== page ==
*I'm a writer, with killer language skills. I'm always getting asked to proofread things for other people. So that is a value I can add; but for myself, I appreciate my ability to express what is going on in my heart using the written word, because it is the simplest, most organic path to self-understanding that I have access to.
*I don't bore easily! I am too interested in EVERYTHING! If anything, I am a scatter-brain for reading too many books at once, and obsessing over too many tv shows, ideas, or blogs. My sisters and I have dubbed ourselves "media junkies". Book stores are like drug dealers to us; ditto amazon.com. With Netflix' new straight-to-PC service now in beta for Mac, I watched four movies on my computer in two days! That in addition to a disc full of Battlestar Galactica Season 2 episodes.
*I persevere. On the surface, a person might protest that I quit things all the time; however, when I do, it is because I am aware that the pursuit of the goal is not adding anything positive to my life. In the ways that I like to think it counts, I persevere. Life has handed me bunches of lemons over the years, and I know that is true of most people; I don't belong to a special 'club' of people who have been wronged. Sometimes perseverance to me is simply breathing, or simply getting out of bed. But I still believe in living, in a way that means thriving, not merely surviving.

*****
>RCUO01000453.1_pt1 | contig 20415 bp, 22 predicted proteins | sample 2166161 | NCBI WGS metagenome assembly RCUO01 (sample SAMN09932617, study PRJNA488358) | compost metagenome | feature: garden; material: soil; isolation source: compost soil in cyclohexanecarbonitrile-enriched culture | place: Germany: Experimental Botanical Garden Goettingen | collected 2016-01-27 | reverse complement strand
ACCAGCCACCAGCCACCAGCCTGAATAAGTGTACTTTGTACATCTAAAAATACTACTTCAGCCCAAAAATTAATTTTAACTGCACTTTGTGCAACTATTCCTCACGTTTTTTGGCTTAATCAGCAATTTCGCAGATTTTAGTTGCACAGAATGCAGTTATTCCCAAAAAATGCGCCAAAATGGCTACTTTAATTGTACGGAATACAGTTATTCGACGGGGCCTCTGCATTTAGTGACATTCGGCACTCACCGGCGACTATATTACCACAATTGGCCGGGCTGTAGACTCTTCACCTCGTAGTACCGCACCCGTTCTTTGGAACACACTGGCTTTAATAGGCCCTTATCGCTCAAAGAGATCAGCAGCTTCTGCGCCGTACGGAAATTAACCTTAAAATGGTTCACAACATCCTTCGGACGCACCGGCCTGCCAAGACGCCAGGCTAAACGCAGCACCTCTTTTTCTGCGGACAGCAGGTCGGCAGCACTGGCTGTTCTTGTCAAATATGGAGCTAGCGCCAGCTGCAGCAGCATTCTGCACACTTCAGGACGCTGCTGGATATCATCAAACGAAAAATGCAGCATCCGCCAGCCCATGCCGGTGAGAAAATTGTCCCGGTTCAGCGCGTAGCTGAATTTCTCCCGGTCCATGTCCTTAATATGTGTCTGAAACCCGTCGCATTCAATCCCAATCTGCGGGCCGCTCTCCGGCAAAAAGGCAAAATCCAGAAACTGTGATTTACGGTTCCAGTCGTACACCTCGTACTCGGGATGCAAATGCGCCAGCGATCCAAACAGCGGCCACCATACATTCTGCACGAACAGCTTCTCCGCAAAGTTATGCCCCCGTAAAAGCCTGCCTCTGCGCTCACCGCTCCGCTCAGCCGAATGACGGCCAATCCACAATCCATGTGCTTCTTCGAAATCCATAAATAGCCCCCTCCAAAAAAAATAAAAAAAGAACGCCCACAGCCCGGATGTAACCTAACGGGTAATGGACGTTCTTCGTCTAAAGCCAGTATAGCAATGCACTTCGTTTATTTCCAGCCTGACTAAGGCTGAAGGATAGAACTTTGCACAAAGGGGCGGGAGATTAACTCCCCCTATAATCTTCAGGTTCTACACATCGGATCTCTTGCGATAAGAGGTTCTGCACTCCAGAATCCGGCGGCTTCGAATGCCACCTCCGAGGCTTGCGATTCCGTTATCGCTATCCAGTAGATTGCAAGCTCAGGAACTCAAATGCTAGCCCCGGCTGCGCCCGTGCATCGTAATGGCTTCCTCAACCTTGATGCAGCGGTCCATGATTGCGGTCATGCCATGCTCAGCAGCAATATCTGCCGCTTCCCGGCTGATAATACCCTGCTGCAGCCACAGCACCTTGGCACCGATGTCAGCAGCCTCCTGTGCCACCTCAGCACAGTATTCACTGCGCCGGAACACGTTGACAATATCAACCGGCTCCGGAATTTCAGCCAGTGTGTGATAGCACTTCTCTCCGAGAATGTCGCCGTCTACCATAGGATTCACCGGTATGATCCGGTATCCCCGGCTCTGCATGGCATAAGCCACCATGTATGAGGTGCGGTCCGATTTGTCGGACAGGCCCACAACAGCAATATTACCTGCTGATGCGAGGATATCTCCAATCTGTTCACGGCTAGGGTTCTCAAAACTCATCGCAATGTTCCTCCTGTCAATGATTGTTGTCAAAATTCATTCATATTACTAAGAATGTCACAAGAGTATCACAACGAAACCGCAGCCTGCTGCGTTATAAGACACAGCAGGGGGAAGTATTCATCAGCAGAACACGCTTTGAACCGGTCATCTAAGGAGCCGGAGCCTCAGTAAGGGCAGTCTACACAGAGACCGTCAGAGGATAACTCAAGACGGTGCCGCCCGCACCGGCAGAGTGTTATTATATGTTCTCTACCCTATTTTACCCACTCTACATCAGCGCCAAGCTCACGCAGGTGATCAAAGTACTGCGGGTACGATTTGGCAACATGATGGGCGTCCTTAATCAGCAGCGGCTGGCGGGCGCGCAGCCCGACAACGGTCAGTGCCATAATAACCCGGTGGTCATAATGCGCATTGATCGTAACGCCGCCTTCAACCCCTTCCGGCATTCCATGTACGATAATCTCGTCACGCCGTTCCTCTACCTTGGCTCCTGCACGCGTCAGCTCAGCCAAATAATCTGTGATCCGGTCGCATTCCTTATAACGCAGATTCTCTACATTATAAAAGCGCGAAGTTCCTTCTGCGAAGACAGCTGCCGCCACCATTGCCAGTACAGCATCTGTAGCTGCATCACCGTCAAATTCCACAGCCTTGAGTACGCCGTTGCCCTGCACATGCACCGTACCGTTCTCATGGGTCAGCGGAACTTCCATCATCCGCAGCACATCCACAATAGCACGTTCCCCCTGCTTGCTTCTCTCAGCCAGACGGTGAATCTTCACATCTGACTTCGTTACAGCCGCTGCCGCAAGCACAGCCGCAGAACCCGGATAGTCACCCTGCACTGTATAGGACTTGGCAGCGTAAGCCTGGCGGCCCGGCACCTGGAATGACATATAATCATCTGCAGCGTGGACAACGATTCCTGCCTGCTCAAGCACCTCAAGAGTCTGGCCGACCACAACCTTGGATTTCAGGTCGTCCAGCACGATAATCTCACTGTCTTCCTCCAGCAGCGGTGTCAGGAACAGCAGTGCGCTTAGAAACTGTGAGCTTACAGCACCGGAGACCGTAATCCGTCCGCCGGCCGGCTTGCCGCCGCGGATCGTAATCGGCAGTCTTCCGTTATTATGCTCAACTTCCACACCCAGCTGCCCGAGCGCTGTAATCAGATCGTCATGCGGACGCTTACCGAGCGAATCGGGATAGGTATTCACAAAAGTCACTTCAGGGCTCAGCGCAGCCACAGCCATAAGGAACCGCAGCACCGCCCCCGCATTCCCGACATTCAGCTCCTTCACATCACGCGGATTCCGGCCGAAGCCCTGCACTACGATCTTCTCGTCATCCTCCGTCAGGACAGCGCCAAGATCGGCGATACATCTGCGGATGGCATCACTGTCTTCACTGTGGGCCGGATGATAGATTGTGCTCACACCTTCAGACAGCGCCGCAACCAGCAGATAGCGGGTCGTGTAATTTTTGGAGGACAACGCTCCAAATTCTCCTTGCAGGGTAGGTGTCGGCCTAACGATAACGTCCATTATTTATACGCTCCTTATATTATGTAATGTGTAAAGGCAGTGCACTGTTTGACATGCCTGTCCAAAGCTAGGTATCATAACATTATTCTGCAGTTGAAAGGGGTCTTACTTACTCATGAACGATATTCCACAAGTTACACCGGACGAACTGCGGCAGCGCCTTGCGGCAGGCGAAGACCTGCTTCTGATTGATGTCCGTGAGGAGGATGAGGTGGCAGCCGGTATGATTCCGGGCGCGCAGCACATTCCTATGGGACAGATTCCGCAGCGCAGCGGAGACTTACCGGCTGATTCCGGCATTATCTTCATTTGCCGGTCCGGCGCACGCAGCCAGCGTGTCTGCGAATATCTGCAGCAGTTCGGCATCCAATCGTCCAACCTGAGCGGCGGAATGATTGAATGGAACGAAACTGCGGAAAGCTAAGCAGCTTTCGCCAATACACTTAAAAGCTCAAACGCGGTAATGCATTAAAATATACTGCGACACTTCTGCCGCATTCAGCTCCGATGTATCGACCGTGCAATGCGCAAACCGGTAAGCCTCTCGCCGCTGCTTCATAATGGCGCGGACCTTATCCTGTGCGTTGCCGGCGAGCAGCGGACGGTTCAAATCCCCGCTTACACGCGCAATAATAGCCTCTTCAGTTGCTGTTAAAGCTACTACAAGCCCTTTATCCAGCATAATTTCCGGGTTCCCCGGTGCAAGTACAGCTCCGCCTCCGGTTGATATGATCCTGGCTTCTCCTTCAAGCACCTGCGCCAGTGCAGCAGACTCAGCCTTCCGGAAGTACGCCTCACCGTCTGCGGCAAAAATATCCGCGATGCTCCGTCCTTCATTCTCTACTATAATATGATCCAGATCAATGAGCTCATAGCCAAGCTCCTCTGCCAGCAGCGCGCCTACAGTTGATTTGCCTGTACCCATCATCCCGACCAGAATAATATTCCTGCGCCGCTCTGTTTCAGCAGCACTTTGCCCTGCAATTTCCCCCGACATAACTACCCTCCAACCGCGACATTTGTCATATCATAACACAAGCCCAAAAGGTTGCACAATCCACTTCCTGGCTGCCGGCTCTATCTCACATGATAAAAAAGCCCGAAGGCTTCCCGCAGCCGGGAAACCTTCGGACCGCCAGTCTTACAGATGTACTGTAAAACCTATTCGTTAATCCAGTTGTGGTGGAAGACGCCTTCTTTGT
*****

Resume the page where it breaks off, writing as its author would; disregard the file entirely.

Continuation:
I've far from perfect, and even this short list was a hard list to write, but knowing what I appreciate in myself gives me something really positive to build on. I hope you'll do this exercise and find the same true for you.
Tuesday, November 25, 2008
Holidays are supposed to be a happy time of year, but for those who have lost someone close, that feeling of loss can be magnified by the holiday season. The days are filled with memories of past holidays with the loved one, and that strange, new emptiness of not having them around anymore. This year marks our fifth Christmas without my mother, the finest matriarch, the funniest, silliest, sweetest woman you could ever meet, who adopted all my friends as her own children and made sure our shoelaces were always tied and our bellies fullfullfull. She had a laugh that sounded like she was hyperventilating. She'd raise her chin in the air and close her eyes and make this silly face, sometimes with one arm raised up and dancing in circles around the kitchen. To me, she simply WAS Christmas.
Originally uploaded by soularchitect
Originally uploaded by soularchitect